Sprezzatura x Gráinne Mullins: From Sweet to Savoury

Words: Shamim de Brún
Images: George Voronov

Eating at Sprezzatura lately is a joy because there’s always something new to try. Is it starting to get cold? They hit us with Carbonara. Looking for ragu, but next level? Gr remix is called to you by name. This week you’re looking for buttery sweetness but in pasta form; well, Boy George, do they have a special for you? 

Collaboration like this series of specials in aid of the Dublin Simon Community is fundamental to the evolution of the Irish food scene. I’ve written before about how Dublin is ripe for cross-pollination. Here Sprezzatura is picking perfectly ripe fruit to make some good squishy.

This week’s special is a collab with Gráinne Mullins that serves a savoury ravioli with just a touch of sweetness. Pasta is all about patience. So too is pastry, so this collab with Ireland’s chocolate darling is more appropriate than it seems on the surface. 

Who is Gráinne Mullins? 

Grá chocolate is one of the biggest success stories of pandemic-era Ireland. Chef Grannie was laid off like most of the industry and, while convalescing at her childhood home, started making chocolates for friends and family. Many said they would pay good money for boxes of these sweet treats. So she leaned into it and, brick by brick, built what could be considered a chocolate empire now. 

She has a permanent shop in Brown Thomas that makes seasonal, limited edition hand-painted chocolates. But she herself is more than the sum of Grá. Gráinne is a former winner of young chef of the year whose days still revolve around getting excited about what she will make for dinner. 

In an interview with CHAR about this special, she talks so passionately about her love for cooking it’s clear that through all her business success, she has never lost her passion for the kitchen.

In her prep for this week’s special, she thought about going full sweet pasta. Which is a thing that is not popular. But, ultimately, she landed on the savoury side of the line because sweet pasta“ felt a bit too obscure. She also “wasn’t sure if people would want to buy it”. In essence, that is important because the mandate behind this pasta was to support the Simon Community. She said she settled on this playful autumnal ravioli because “that’s a recipe that (she) absolutely loves already”.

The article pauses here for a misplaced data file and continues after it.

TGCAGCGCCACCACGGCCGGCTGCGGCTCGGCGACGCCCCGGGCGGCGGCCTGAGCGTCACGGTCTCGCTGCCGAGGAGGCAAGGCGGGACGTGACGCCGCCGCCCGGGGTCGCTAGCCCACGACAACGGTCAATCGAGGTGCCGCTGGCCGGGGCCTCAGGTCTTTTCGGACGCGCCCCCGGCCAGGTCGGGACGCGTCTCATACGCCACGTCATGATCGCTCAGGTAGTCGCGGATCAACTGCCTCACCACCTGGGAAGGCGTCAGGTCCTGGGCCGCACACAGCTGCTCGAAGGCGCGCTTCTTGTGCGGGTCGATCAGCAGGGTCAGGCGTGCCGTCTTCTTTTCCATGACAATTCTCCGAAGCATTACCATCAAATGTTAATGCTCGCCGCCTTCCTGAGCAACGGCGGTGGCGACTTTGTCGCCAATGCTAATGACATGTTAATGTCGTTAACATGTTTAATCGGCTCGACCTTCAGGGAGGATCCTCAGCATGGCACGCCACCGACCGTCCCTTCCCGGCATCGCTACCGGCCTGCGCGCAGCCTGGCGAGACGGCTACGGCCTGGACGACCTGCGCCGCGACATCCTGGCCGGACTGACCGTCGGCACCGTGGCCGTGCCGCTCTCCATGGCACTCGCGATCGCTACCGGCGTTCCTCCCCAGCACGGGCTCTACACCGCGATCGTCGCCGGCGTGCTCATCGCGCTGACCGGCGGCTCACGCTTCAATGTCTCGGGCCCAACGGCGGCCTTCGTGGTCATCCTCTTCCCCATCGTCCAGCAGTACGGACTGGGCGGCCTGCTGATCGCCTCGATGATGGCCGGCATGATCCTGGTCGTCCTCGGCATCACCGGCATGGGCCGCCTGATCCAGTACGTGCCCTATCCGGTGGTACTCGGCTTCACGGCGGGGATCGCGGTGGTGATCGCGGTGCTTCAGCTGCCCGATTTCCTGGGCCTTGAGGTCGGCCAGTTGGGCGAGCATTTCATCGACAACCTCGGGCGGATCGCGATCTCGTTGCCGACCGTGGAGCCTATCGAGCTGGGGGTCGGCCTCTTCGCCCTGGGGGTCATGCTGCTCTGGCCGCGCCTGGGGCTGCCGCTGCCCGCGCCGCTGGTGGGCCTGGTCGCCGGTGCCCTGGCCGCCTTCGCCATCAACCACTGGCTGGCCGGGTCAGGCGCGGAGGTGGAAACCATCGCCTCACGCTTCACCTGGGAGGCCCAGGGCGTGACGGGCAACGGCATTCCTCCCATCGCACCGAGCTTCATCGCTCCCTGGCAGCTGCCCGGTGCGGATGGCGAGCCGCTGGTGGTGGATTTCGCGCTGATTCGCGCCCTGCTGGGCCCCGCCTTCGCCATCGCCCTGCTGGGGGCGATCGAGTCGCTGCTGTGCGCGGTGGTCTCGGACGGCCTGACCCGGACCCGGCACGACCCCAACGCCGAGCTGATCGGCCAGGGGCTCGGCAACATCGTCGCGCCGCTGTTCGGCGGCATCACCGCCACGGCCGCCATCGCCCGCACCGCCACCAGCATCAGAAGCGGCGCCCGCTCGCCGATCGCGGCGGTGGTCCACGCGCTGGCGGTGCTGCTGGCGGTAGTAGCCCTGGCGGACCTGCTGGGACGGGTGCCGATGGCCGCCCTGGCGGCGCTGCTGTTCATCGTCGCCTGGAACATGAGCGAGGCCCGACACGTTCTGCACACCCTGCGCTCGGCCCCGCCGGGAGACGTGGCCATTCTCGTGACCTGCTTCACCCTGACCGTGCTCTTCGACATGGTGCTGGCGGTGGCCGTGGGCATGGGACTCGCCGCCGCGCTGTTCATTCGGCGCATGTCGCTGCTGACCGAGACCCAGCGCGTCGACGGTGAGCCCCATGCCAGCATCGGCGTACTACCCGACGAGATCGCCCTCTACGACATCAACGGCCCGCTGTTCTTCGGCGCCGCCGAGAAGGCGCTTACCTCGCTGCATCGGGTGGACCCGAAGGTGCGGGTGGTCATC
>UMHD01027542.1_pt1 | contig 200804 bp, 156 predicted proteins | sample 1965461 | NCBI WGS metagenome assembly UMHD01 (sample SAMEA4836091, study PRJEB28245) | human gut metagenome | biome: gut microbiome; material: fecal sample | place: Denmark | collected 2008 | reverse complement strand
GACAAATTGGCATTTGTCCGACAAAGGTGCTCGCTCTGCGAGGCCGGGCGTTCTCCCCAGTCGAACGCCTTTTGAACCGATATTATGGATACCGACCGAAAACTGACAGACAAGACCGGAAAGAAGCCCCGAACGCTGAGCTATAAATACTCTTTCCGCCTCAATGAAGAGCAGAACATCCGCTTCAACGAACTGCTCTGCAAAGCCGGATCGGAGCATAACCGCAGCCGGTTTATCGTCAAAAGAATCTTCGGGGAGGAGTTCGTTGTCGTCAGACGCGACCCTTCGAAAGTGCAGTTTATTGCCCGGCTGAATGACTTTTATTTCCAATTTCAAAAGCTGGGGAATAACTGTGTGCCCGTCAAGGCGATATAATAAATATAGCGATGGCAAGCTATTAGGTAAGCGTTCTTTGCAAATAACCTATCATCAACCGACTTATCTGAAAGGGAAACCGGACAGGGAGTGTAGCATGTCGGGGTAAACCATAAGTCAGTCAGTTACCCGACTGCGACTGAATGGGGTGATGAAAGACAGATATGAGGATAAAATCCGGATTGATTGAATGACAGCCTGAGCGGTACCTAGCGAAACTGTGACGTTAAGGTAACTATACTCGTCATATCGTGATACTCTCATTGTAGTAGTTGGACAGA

This History

Ravioli is a fun choice. The dish has a long, rich and debated history and comes in as many permutations as you can think of, especially in the era of the air fryer. 

Ravioli was first mentioned in letters written by Italian merchant Francesco di Marco Datini in the fourteenth century. A ravioli recipe was also found in a 14th-century cookbook in Venice. 

Historians say the word ‘ravioli’ comes from the Italian word riavvolgere, meaning ‘to wrap’. There is, however, a theory that ravioli came from Genova sailors who would wrap leftovers into a pocket-sized dough ball. A competing theory is that ravioli started as a more minor part of a bigger dish, called torta, before going on to become a separate dish. There is also talk that the pasta was named after the chef who first invented the meal. 

I consider ravioli a dumpling because it is, in essence, a filling sealed between two layers of thin dough that becomes pasta. Around the world, Italian ravioli has culinary sisters in other cultures. For example, in Jewish cuisine, Kreplach is a pocket of meat filling covered with pasta. In addition, there are many similarities between Italian ravioli and particular Chinese dumplings. In India, the dish gujiya is similar to ravioli, except it has a sweet filling rather than savoury.

As with all internationally marketable foods these days, it has its own day. Internationally, March 20 is Ravioli Day. When a good ravioli is on the tip of your fork, you’re definitely not thinking about its history. Instead, you’re gonna be thinking about what it tastes like.